Here’s a fascinating article from The Conversation: Infections of the mind: why anti-vaxxers just ‘know’ they’re right (via).
My interest in this piece isn’t about anti-vaxxers per se, it’s about the more general issue of how people form beliefs, what the article calls “naïve theories”.
We all have what psychologists call “folk” theories, or “naïve” theories, of how the world works. You do not need to learn Newton’s laws to believe that an object will fall to the floor if there is nothing to support it. This is just something you “know” by virtue of being human. It is part of our naïve physics, and it gives us good predictions of what will happen to medium-sized objects on planet earth.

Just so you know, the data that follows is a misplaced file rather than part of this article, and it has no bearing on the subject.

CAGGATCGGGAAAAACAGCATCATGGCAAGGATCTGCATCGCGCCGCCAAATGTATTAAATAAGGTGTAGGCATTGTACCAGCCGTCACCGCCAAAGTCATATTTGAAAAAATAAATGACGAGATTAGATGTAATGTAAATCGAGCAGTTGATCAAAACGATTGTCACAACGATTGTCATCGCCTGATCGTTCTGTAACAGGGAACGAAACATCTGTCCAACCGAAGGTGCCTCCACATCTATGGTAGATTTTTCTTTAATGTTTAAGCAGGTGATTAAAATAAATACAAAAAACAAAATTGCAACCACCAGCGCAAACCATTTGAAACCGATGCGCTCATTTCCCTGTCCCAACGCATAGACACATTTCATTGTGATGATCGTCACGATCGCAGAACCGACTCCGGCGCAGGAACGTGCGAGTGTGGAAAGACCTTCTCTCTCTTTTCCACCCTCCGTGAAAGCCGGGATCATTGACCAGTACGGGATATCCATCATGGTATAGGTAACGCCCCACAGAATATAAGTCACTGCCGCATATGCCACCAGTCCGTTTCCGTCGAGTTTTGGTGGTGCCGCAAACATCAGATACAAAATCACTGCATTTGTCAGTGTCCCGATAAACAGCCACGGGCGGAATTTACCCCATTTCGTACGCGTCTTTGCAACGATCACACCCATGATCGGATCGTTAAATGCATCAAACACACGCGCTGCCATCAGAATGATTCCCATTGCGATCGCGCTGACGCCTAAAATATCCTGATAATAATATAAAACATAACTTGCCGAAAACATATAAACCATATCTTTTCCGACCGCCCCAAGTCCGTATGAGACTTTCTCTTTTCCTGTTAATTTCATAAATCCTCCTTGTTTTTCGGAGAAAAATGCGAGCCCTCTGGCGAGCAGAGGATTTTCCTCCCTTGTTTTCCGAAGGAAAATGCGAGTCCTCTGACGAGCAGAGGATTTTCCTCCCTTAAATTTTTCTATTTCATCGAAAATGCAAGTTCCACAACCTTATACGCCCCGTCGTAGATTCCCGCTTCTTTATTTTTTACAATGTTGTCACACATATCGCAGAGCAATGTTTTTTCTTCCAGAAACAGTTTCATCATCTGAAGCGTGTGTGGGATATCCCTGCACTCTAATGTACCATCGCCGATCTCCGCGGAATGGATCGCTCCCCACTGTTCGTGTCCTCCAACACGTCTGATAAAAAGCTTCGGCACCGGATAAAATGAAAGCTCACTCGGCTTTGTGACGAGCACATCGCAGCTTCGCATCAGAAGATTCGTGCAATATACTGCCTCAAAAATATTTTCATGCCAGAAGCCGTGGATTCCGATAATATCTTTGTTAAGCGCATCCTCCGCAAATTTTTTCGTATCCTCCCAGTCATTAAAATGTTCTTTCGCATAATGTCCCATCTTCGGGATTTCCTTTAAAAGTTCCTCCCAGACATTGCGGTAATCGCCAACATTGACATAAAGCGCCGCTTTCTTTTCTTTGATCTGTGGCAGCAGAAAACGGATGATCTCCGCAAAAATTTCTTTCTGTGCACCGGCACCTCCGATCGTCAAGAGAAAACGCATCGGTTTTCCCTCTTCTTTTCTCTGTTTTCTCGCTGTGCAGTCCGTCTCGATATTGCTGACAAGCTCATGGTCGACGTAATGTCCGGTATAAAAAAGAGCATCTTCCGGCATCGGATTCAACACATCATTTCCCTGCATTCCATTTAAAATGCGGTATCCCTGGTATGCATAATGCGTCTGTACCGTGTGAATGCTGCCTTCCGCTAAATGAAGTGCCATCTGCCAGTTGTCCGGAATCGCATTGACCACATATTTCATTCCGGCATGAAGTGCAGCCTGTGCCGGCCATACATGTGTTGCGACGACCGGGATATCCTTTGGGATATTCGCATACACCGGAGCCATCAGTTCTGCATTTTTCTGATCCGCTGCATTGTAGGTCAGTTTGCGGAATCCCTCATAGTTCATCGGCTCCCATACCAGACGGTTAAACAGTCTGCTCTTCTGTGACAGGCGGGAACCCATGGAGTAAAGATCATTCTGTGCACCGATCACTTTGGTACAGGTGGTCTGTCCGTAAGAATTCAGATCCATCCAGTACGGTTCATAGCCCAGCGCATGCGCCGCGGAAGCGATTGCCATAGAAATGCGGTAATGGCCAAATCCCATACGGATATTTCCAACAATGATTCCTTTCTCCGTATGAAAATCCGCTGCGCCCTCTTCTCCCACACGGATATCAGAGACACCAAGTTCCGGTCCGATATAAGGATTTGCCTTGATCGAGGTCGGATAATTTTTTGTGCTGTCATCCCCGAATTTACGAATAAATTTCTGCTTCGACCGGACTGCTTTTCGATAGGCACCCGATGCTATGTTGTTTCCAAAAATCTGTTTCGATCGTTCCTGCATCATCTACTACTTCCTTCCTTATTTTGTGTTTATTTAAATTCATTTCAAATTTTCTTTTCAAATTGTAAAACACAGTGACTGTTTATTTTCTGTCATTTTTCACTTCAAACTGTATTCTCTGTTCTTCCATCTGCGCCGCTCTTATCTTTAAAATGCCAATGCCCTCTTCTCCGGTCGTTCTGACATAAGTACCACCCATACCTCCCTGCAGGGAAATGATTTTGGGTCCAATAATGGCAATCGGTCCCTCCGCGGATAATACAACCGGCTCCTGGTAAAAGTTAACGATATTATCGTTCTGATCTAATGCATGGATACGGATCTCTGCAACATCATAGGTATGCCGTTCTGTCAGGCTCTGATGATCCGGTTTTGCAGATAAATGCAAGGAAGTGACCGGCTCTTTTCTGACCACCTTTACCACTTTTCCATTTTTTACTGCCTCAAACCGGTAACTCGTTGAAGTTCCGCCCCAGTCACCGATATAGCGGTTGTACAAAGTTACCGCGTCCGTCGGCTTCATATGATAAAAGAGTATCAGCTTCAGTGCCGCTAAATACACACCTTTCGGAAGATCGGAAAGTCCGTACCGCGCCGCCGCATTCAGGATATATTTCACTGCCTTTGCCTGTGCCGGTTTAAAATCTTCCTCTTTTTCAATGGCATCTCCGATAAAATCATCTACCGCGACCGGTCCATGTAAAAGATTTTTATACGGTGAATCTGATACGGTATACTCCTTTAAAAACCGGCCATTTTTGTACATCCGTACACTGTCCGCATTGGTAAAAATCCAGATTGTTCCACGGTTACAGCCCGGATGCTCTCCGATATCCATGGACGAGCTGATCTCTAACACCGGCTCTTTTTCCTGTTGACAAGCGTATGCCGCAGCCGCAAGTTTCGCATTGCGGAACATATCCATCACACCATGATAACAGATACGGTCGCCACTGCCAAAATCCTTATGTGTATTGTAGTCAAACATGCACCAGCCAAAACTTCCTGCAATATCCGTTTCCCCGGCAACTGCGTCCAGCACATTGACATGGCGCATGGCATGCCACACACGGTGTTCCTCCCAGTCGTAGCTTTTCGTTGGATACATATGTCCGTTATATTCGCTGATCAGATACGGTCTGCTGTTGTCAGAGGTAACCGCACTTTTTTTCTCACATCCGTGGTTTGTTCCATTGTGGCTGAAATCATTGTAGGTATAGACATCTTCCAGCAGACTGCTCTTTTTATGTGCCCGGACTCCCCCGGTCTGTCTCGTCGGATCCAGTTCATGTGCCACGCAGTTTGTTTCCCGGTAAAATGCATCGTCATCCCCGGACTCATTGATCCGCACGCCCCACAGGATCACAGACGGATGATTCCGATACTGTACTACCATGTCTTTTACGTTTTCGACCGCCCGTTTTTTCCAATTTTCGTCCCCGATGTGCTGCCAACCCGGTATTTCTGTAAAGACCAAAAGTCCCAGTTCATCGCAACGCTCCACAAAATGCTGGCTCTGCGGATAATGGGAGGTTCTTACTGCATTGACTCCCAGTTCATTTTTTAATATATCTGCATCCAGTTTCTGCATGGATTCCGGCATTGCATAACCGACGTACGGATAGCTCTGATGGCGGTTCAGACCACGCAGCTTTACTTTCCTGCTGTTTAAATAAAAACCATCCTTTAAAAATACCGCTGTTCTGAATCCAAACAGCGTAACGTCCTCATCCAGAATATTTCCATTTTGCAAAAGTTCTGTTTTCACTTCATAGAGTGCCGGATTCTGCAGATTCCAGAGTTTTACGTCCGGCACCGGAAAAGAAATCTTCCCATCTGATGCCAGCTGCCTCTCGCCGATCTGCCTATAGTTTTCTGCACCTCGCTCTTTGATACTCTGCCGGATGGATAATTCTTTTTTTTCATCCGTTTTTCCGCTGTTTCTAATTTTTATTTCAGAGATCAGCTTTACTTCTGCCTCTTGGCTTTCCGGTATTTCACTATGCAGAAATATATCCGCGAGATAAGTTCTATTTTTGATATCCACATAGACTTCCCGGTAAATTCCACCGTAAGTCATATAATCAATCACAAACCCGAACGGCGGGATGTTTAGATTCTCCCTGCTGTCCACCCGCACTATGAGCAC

As I’ve called out in my Provisional Conclusions — #3, “many things people believe about themselves, and about the world, have turned out to be false upon rigorous examination” — many things people “know” intuitively are not actually true, or are true only within the limited experience of the scope of human existence. As the article says,
Naïve physics is not such a good guide outside of this environment. Academic physics, which deals with very large and very small objects, and with the universe beyond our own planet, often produces findings that are an affront to common sense.
The article goes on with examples about bloodletting and Stanley Kubrick’s film Dr. Strangelove.